Sesame seeds are high in fiber and, being so small, move quickly through the digestive tract.  They help relieve constipation and stimulate the nervous system.  Some say that they remove worms from the digestive tract, as well.  Being high in vitamin E, it’s great for the heart.  Sesame seeds are great all around!

Sesame Recipes

Isn’t that fun to say, “sesame recipes”?  Yeah, I know I’m a geek.  We’re starting with a traditional humus recipe.  One of the best things about hummus is how versatile it is.  You can add roasted red peppers.  You can use white beans instead of chickpeas.  You can add feta or olives or whatever it is that you love.  Here’s a basic recipe to get you started.

Traditional Hummus

Recipe from MyRecipes.com

  • 2 (15.5-ounce) cans no-salt-added chickpeas (garbanzo beans), rinsed and drained
  • 2 garlic cloves, crushed
  • 1/2 cup water
  • 1/4 cup tahini (sesame seed paste)
  • 3 tablespoons fresh lemon juice
  • 2 tablespoons extra-virgin olive oil
  • 3/4 teaspoon salt
  • 1/4 teaspoon black pepper

Place beans and garlic in a food processor; pulse 5 times or until chopped. Add 1/2 cup water and remaining ingredients; pulse until smooth, scraping down sides as needed.

Halvah

Recipe from Cooksrecipes.com

  • 1 cup sesame seeds (or substitute 1 cup tahini – sesame butter)
  • 2 tablespoons honey

In a food processor or blender process sesame seeds past meal stage into a nut butter.  Transfer mixture to a small mixing bowl and drizzle in the honey. Mixture will be very sticky.  Press mixture into a small (about 4 x 3-inch) dish which has been lined with waxed paper. Refrigerate for 1 hour or until well chilled. Slice into 1-inch cubes to serve.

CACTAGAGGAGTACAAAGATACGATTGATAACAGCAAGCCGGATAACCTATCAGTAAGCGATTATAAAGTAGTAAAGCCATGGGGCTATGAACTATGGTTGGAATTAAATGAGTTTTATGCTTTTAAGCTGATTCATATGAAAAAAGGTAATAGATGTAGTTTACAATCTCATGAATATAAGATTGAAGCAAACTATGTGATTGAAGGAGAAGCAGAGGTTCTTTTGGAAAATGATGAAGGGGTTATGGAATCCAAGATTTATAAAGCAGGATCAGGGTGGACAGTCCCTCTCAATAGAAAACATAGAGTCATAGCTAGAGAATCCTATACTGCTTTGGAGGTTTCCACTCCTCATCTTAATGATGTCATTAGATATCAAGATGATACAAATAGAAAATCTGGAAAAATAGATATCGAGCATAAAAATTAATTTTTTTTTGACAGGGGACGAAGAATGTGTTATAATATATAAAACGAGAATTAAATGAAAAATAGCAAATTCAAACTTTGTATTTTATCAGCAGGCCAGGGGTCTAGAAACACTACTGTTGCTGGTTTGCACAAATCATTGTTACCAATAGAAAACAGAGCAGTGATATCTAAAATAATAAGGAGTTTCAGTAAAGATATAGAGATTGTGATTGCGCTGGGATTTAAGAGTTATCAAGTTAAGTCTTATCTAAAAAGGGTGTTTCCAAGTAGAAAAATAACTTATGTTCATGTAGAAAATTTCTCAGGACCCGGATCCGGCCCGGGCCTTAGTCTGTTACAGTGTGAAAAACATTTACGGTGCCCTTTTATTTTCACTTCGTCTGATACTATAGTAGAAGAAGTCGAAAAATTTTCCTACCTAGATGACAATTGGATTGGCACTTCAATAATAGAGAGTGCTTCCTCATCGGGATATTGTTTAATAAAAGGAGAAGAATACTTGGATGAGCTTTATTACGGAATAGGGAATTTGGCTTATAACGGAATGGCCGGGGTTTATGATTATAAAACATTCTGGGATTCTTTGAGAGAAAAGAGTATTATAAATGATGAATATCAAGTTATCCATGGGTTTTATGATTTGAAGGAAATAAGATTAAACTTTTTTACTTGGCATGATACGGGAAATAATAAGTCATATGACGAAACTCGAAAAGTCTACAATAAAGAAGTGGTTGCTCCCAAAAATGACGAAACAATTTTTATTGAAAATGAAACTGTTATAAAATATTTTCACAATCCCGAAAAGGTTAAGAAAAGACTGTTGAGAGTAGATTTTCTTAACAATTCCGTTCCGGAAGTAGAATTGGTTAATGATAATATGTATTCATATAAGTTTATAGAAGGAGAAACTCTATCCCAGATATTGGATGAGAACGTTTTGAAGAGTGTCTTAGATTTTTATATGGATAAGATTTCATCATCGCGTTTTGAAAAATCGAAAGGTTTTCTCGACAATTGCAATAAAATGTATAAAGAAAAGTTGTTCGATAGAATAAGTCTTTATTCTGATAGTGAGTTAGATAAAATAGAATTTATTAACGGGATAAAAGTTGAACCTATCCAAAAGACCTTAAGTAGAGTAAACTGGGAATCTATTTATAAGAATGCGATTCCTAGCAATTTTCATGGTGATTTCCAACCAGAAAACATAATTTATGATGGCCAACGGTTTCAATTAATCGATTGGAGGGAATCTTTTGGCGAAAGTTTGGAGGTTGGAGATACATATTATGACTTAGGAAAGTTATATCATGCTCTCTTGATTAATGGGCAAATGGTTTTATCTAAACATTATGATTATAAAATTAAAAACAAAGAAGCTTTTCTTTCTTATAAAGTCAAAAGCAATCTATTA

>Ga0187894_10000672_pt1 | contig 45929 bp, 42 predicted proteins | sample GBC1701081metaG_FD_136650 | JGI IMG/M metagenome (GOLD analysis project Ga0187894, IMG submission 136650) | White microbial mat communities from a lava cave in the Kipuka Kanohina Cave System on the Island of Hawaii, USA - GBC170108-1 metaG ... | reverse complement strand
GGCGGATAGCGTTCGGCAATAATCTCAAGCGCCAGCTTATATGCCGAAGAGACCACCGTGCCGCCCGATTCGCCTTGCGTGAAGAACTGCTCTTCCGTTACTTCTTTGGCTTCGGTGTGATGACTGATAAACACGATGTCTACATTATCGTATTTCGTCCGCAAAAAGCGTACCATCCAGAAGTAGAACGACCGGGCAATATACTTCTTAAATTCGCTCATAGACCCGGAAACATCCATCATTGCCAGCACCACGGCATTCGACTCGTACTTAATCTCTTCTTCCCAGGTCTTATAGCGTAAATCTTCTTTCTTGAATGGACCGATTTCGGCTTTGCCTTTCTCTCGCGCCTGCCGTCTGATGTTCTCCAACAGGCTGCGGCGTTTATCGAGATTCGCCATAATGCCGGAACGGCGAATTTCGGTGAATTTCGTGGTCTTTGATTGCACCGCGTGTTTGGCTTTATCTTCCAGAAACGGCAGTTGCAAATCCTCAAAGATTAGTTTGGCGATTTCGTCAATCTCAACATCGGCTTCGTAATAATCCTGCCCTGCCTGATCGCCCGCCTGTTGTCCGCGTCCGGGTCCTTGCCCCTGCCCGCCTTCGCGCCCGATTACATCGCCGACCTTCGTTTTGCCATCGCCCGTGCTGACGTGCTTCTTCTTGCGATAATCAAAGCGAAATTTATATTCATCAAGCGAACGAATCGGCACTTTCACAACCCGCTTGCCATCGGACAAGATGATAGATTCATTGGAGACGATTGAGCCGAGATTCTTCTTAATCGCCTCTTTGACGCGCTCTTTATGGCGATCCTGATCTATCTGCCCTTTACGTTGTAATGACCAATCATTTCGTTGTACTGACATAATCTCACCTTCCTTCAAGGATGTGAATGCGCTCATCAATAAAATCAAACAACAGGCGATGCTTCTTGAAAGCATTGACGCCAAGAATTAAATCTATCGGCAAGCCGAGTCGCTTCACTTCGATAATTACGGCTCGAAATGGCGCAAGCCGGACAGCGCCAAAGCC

Makes about one dozen (1-inch) cubes. For More Vanilla Flavor:  Add 1 teaspoon of vanilla extract with the honey.

Sesame Noodle Salad

Recipe modified slightly from Allrecipes.com

  • 1 (16 ounce) package angel hair pasta (preferably whole wheat)
  • 1/2 cup sesame oil
  • 1/2 cup soy sauce (reduced sodium and naturally fermented)
  • 1/4 cup balsamic vinegar
  • 1 tablespoon hot chili oil
  • 2 tablespoons honey
  • 1 teaspoon sesame seeds, or more if desired
  • 1 green onion, chopped
  • 1 red bell pepper, diced

Fill a large pot with lightly salted water and bring to a rolling boil over high heat. Once the water is boiling, stir in the angel hair pasta, and return to a boil. Cook the pasta uncovered, stirring occasionally, until the pasta has cooked through, but is still firm to the bite, 4 to 5 minutes. Drain well in a colander set in the sink.

Whisk together the sesame oil, soy sauce, balsamic vinegar, chili oil, and sugar in a large bowl. Toss the pasta in the dressing, then sprinkle with sesame seeds, green onion, and bell pepper. Serve warm, or cover and refrigerate for a cold salad.

Tahini Salad Dressing

Recipe from Allrecipes.com

  • 1/2 cup tahini (sesame paste)
  • 1/2 cup olive oil
  • 1/2 cup water
  • 1/4 cup tamari (dark soy sauce)
  • 2 tablespoons red wine vinegar
  • 2 tablespoons lemon juice
  • 2 teaspoons minced fresh ginger root
  • 2 cloves garlic, pressed
  • black pepper to taste

Blend the tahini, olive oil, water, tamari, red wine vinegar, lemon juice, ginger, garlic, and black pepper together in a blender until smooth.